What you do is you have the seller, the owner, carry a second mortgage in the amount of seventy-five thousand dollars. He carries the seventy-five, you have the fifty, you meet the bank's a hundred and twenty-five thousand dollar equity requirement. The bank is happy, you get the buy the property, and the seller gets to sell his property.

One of the small but important detail I need to add is when you do your calculations on cash flow, don't forget that you're making a second mortgage payment, you're making a interest only payment on the seventy-five thousand dollars of the seller. That means that you're going to have two mortgages to pay, so make sure the numbers work out.

How It’s Useful

Now, again, let's say you have a motivated seller, but you only have fifty-thousand of the one twenty-five. Well, this is useful for when you need to leverage. You're leveraging your fifty-thousand dollars into this deal, because you have a down payment shortage, so it's very useful for that.

You need to have a motivated seller for that to work. When you have a motivated seller, and a ready and willing bank that will allow a seller to carry second, you can leverage your fifty-thousand dollars into a five-hundred thousand dollar property. Now, what it does is when you're putting down fifty-thousand dollars, that's your outlay, your investment. Instead of the one twenty-five, basically it's going to increase your cash and cash returns. In this case, your ROI, your cash and cash return is going to more than double than would be if you were to put down the hundred twenty-five thousand dollars.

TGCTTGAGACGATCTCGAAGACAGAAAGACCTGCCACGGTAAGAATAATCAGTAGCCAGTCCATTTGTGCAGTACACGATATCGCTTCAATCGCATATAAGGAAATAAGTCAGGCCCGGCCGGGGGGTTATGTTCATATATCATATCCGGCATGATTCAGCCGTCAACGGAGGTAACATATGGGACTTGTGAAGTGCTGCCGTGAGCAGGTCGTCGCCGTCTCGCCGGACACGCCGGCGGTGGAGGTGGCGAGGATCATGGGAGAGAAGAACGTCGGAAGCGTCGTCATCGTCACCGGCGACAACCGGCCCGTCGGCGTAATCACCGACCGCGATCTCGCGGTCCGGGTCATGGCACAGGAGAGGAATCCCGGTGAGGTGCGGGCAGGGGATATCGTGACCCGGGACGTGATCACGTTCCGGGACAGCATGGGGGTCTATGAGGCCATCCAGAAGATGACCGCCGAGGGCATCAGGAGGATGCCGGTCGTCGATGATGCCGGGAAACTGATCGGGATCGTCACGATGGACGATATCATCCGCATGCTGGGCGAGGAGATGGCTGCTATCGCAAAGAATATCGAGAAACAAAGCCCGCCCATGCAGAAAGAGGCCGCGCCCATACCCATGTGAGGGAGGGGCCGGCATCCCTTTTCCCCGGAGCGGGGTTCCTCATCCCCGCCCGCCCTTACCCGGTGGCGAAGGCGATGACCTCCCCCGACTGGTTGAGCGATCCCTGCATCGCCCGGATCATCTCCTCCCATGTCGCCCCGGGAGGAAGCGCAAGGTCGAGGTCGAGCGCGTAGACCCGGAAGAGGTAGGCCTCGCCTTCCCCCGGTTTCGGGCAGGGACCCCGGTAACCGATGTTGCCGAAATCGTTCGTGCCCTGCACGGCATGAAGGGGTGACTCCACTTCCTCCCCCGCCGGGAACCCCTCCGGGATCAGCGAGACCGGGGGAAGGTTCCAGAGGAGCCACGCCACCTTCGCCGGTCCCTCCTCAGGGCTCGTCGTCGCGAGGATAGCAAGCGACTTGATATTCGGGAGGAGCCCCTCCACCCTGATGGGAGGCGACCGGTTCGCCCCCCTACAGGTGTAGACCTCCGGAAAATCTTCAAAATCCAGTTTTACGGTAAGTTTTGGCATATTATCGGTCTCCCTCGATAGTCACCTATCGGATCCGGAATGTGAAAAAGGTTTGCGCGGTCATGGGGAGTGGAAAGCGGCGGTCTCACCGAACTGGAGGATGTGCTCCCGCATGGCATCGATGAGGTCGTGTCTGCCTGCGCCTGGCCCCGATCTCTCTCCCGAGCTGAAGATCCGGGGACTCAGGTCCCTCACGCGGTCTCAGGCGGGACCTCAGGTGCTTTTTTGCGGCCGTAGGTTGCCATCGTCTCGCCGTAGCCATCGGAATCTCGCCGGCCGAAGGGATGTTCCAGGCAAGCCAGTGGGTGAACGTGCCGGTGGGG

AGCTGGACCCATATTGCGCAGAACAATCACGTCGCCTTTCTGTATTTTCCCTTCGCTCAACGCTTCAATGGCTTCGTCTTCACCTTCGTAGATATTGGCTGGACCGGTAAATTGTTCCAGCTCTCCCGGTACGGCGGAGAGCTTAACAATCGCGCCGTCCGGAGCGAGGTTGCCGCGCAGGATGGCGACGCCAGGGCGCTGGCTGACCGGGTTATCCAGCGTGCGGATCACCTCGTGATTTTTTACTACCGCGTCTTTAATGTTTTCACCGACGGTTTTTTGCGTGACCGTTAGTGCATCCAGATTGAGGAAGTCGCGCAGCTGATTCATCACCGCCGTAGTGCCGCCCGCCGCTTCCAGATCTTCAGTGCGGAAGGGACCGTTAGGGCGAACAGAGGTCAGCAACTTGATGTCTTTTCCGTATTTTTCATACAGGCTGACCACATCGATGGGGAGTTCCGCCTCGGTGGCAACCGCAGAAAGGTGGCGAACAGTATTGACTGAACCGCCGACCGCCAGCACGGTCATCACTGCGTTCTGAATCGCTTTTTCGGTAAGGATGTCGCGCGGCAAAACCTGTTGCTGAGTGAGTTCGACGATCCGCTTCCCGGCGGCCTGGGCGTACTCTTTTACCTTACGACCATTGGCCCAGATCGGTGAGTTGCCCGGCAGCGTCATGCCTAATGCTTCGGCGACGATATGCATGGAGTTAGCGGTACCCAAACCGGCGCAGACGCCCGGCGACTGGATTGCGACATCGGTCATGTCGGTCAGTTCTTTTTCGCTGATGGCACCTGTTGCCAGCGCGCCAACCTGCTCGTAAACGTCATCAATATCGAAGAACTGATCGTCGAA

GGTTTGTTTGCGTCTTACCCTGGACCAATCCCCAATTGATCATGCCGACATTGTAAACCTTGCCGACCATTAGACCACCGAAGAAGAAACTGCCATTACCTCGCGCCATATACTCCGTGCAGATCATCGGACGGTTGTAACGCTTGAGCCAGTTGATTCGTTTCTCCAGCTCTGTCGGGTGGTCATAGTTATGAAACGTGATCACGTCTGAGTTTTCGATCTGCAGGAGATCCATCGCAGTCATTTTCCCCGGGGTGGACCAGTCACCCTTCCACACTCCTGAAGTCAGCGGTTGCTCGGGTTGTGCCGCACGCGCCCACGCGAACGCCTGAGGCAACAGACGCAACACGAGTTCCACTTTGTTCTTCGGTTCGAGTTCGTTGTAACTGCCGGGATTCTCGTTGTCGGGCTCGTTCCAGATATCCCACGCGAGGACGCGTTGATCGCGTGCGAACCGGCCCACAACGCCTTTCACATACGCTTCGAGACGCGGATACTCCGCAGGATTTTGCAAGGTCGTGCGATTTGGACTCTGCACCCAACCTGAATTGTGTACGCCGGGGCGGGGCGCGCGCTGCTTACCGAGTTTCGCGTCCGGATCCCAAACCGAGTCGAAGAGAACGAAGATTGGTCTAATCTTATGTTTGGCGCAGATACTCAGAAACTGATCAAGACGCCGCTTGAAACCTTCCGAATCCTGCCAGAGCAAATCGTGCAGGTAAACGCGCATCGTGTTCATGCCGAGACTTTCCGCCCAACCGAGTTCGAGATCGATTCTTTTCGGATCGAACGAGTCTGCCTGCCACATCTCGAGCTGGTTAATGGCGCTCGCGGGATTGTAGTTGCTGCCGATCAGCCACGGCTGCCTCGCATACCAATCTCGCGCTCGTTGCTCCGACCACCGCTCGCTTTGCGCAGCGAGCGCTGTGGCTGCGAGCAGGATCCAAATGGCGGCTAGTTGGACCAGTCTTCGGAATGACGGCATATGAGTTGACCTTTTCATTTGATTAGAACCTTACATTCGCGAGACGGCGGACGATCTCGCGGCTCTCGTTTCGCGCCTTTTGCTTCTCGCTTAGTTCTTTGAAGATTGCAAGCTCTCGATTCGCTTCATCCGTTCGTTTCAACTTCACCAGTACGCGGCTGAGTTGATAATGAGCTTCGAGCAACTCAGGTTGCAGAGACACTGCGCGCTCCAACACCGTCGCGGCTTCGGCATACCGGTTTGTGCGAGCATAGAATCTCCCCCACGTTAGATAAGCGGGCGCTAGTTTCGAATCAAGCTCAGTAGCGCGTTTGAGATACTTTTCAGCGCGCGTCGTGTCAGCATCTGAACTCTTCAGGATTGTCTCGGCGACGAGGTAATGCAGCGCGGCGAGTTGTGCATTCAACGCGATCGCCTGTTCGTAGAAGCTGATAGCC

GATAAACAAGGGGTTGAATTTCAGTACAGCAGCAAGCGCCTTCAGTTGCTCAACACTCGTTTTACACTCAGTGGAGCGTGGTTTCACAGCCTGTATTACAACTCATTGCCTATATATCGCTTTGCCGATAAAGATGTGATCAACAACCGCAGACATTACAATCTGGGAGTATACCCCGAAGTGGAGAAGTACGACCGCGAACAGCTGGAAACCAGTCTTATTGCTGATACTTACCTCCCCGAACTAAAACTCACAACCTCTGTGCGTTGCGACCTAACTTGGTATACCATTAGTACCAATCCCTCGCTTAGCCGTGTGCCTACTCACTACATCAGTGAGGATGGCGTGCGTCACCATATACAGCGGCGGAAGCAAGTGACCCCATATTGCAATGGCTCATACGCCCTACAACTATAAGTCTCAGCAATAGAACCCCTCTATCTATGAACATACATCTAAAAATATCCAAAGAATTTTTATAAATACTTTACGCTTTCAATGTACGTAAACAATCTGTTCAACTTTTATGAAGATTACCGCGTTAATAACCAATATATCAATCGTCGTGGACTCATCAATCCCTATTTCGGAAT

The owner carry second mortgage is a great way to not only leverage, but to just go through the roof on your cash and cash and ROI. When you see this language here, let's say that you're on LoopNet, or any other type of online community where you see commercial properties, or even maybe in a flier. You see this language here, "Seller financing available." You see that, or you see, "Owner may carry."

That is code language for motivated seller, for seller needs to move this property. This is code language for, "Bring me something creative." Now you know what to bring them. You see this language, you bring them an owner carry second mortgage offer

Why Would a Seller Consider Creative Financing

I'm going to share four reasons of why that may be possible. I am going to answer the question, "Why would a seller even consider creative financing? Why wouldn't the seller just go ahead and just put their property on the market and just sell it? Why wouldn't he just pull in the cash buyer and sell the property for the price he wants and be done with it?"